Koklear İmplant Kullanıcılarında Elektriksel Uyarılmış Kortikal Yanıtların Araştırılması


Deniz R., Kara E. , Deniz B. , Ataş A.

1st International Congress of the Mirko Tos Ear & Hearing Research Center and 4th International Congress of Istanbul Audiology, Edirne, Türkiye, 15 - 17 Ocak 2020, ss.62-77

  • Yayın Türü: Bildiri / Tam Metin Bildiri
  • Basıldığı Şehir: Edirne
  • Basıldığı Ülke: Türkiye
  • Sayfa Sayıları: ss.62-77

Özet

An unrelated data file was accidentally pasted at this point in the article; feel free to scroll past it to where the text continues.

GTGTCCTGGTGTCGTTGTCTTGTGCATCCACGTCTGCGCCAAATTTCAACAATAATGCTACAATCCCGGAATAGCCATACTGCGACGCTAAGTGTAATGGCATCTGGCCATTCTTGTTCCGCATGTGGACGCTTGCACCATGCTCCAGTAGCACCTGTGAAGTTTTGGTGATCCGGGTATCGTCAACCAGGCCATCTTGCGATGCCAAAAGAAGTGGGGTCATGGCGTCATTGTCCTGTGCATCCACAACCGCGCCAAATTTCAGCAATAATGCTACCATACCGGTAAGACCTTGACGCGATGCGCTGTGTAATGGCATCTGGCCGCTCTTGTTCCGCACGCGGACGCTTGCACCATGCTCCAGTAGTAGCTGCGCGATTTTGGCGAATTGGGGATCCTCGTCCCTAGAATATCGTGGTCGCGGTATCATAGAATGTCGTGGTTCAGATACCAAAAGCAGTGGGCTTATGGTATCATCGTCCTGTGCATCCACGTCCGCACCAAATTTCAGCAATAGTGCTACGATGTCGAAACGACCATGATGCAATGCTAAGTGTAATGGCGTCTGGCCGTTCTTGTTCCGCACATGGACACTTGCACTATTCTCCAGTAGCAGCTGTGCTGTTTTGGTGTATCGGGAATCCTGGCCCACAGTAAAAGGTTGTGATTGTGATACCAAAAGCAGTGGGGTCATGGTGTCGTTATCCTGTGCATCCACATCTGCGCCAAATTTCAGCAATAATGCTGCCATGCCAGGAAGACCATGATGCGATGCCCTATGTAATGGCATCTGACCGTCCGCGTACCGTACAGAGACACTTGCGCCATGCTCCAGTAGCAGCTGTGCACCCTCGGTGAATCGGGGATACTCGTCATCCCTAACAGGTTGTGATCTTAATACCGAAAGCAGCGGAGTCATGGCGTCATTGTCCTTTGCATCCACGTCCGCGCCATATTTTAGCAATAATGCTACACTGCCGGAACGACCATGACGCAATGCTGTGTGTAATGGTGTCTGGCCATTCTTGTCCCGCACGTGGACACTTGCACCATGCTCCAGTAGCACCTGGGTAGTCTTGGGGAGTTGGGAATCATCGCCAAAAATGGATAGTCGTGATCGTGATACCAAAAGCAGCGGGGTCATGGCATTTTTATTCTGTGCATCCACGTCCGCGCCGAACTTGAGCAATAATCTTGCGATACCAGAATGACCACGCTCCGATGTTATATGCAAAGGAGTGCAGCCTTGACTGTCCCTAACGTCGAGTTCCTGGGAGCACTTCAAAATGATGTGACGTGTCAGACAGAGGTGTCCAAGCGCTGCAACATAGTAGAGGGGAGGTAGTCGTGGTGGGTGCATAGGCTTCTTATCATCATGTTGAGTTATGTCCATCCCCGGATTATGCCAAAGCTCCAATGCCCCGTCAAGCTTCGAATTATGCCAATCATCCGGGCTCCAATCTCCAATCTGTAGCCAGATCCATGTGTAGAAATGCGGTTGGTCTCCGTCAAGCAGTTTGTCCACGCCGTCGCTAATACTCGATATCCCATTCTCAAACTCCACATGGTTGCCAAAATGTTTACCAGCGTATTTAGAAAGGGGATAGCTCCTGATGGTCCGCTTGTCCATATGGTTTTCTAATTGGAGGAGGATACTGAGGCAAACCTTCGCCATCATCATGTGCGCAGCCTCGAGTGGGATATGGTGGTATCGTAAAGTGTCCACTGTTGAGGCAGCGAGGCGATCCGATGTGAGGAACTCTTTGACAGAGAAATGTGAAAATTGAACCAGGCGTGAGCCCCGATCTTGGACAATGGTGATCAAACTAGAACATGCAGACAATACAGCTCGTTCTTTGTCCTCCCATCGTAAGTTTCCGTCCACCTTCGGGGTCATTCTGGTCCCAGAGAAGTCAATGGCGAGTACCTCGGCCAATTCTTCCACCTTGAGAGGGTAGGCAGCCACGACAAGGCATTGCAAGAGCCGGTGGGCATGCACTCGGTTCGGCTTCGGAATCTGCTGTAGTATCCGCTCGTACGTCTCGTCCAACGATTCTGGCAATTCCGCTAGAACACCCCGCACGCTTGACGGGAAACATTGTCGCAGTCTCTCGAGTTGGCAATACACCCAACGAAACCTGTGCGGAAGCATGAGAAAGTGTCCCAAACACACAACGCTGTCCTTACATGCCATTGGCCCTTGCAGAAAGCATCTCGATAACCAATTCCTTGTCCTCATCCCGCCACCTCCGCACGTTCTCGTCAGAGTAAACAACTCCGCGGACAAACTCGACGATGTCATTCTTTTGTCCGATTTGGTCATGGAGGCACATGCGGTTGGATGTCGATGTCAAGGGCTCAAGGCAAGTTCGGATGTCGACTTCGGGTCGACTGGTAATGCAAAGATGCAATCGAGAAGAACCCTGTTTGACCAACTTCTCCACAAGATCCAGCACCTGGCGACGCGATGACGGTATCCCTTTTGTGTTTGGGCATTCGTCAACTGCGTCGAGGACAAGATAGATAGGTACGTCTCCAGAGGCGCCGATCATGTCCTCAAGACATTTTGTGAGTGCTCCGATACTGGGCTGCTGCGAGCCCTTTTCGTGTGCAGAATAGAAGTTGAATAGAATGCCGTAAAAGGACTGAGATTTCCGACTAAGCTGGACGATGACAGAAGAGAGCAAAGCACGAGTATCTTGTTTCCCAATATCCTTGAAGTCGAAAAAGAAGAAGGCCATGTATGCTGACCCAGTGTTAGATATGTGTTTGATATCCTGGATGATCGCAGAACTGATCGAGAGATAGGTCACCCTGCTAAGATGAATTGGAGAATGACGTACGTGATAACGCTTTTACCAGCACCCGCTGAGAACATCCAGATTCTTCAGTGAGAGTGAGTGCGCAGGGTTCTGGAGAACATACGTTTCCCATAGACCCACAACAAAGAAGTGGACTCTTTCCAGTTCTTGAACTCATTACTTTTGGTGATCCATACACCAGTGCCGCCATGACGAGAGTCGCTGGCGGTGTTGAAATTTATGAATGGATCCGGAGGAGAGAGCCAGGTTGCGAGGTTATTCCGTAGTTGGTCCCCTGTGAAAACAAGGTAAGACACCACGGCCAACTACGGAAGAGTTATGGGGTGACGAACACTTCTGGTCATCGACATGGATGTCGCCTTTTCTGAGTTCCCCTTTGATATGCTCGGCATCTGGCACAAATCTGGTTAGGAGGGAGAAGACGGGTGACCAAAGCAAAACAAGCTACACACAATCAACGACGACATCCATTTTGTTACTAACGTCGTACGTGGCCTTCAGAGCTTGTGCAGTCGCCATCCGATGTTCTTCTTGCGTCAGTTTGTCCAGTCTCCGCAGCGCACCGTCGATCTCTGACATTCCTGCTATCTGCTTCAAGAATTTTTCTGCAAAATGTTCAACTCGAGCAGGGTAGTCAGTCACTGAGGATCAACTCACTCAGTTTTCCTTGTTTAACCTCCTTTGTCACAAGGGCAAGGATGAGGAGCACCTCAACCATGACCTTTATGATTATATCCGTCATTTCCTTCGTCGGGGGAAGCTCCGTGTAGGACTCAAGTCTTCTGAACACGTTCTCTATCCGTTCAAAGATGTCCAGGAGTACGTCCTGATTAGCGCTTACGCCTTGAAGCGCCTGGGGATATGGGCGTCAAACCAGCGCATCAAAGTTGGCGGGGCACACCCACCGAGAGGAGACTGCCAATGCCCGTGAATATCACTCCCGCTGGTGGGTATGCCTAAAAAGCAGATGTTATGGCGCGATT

Introduction: Behavioral methods and objective measurements are used to program the cochlear implant processor. Commonly used objective programming methods are eCAP(Electric Compound Action Potential), eSRT(Electric Stapedius Reflex Thresholds) and eABR(Electric Auditory Brainstem Response). The relatively less used eALR is an electrophysiological response formed by two positive and one negative peaks(P1-N1-P2) and can be measured using direct electrical stimulation. The aim of this study is to investigate the relationship between eSRT and eALR in cochlear implant users and to study if EALR can be used in difficult cases of cochlear implant programming where the behavioral response cannot be obtained. Methods: In this study, we have included 21 subjects older than 10 years old who used MED- EL Cochlear implant. Cochlear implant programming was performed in two different stages. In the first program, most comfortable levels (MCL) were determined by eSRT and threshold levels (THR) were determined by behavioral methods for all electrodes. In the second program, MCL and THR were determined by EALR for basal, medial and apical electrode and cochlear implant programming was performed on all electrodes according to these levels. With both programs, free field audiometry, speech audiometry and Cortical Auditory Evoked Potentials (CAEP) tests were performed. Conclusion: As a result of the tests performed after both programming methods; there was no significant difference in free field audiometry, speech audiometry, THR, MCL, and CAEP latency comparisons. We assume that EALR can be used as an objective test method in cochlear implant programming.